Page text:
[button color=”green” size=”medium” link=”” target=”blank” ]Download the WBS – MT QUEEN ANDREA[/button]

How to integrate the WBS with the Project Schedule

Once you have the WBS created, it will be a compulsory input for scheduling. From the deliverables defined on the WBS the Project Manager or the Planner must have to identify with the project team the activities to achieve those deliverables. If you are using WBS chart Pro software there is a button that can export the WBS information from WBS chart pro to MS PROJECT; if not, you have to insert manually the structure that means, the project name, the sub projects and the deliverables.

Find below an example of the deliverables exported from WBS chart Pro to MS PROJECT and the activities defined on each deliverable per Sub Project (see figure 3).


On the Figure 4. Sub projects and its deliverables, you can identify 4 things:

  1. The project name – Level 1 of the WBS
  2. The Sub Projects: 1.1 Drydocking and 1.2 Hull
  3. The deliverables related to the subproject 1.1. Drydocking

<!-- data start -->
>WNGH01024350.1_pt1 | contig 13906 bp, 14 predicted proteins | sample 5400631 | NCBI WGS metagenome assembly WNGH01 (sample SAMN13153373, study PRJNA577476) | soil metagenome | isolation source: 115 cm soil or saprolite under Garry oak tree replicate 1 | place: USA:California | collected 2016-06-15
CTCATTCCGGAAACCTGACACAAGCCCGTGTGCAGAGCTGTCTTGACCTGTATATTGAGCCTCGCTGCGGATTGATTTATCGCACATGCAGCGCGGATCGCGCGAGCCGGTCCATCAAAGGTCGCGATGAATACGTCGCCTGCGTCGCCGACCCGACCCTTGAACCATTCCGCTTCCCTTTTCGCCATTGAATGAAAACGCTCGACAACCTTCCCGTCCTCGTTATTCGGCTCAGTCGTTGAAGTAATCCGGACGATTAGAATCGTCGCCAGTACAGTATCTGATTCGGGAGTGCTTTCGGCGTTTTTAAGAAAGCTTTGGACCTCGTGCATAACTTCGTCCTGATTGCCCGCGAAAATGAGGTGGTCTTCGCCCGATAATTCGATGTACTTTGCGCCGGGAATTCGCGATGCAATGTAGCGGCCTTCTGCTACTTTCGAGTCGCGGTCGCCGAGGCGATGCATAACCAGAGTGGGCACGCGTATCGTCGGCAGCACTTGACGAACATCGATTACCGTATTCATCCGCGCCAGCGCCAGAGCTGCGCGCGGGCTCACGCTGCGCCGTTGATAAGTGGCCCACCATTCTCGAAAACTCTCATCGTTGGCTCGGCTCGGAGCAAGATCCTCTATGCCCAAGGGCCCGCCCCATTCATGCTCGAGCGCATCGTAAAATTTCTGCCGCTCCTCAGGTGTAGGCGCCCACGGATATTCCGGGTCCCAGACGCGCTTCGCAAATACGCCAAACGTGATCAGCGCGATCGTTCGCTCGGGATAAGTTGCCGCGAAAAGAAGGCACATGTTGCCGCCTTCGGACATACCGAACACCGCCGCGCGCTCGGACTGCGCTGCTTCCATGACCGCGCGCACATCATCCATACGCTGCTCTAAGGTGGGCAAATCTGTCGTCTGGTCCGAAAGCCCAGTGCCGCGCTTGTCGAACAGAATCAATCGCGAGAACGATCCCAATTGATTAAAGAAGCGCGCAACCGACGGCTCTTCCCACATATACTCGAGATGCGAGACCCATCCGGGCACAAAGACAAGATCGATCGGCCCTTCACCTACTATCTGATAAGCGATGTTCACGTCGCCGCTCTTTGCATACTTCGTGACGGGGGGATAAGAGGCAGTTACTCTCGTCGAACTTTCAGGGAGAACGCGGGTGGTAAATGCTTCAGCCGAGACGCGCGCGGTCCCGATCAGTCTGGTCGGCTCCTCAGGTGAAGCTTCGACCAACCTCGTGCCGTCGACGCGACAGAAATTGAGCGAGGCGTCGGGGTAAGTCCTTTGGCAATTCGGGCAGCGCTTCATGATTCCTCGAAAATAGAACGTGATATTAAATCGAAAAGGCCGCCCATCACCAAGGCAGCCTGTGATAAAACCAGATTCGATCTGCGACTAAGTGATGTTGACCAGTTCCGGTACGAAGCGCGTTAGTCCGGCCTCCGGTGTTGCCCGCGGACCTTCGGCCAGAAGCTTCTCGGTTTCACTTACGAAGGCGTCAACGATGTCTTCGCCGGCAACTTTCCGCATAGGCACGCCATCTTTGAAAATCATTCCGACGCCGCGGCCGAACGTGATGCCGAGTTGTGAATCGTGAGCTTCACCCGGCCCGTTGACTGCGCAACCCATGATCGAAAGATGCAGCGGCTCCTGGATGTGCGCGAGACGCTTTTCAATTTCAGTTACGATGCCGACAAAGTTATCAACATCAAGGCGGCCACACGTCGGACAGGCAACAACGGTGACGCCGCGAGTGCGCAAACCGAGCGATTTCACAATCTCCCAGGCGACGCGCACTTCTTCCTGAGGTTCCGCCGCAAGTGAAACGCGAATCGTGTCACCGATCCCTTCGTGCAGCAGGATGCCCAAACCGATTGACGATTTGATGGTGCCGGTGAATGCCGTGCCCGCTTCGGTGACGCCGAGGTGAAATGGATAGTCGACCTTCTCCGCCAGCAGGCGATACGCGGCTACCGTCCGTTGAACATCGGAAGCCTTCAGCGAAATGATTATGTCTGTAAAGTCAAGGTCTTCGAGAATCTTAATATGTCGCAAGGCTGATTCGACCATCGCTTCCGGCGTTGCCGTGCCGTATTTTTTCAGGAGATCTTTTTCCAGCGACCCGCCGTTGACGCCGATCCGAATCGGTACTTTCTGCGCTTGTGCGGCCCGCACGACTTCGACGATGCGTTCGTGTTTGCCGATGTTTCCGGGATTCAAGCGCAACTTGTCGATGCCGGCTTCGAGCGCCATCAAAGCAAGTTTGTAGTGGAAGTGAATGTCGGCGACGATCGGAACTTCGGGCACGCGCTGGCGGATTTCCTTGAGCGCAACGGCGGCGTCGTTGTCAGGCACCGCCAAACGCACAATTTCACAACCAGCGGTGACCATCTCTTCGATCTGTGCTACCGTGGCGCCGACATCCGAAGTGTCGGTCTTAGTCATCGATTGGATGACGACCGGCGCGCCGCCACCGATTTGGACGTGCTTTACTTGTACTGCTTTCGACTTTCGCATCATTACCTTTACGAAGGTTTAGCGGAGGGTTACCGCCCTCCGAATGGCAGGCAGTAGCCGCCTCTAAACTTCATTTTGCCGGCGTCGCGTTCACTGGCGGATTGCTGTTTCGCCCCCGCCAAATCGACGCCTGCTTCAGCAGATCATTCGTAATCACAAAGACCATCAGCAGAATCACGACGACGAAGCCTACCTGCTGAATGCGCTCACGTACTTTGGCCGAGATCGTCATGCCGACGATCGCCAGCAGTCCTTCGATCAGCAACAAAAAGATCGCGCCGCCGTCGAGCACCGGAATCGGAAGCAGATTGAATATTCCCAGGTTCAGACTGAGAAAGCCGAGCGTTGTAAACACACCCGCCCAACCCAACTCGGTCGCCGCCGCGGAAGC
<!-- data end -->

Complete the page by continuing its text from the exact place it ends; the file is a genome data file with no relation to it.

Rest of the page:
4. The activities for the 1.1 Drydocking deliverables

With all of this set in place, you can start easily and in an organize manner to define as from the WBS deliverables: activities, activities duration, resources, predecessors and successors, milestones and critical path, and off course based line the project.

To go more in deeper I recommend you to open the pdf files for the WBS and the Schedule for this project.

[button color=”green” size=”medium” link=”” target=”blank” ]Download the WBS – MT QUEEN ANDREA[/button]

 [button color=”green” size=”medium” link=”” target=”blank” ]Download the Schedule – MT QUEEN ANDREA[/button]


With this article all the shipyard staff involved in project planning and execution can realize the importance of WBS for ship repair projects. This tool has a lot of benefits for project planning and controlling, but for me the most important is that WBS is integrated tool with other project management areas, it will let you organize and plan better your project and enhance your communications.

I dare you to try at least one time to work in the way I described here and you will see the results!


[1] Project Management Institute. (2013). Project Scope Management. A Guide to the Project Management Body of Knowledge (PMBOK guide) – 5th Edition (p 126). Pennsylvania, USA: Project Management Institute, inc.

[2] Liliana Buchtik. (2010). What is a WBS?. Secrets to Mastering the WBS in Real World Projects(p 2). Pennsylvania, USA: Project Management Institute, Inc.

[3] Liliana Buchtik. (2010). What is a WBS?. Secrets to Mastering the WBS in Real World Projects(p 19). Pennsylvania, USA: Project Management Institute, Inc.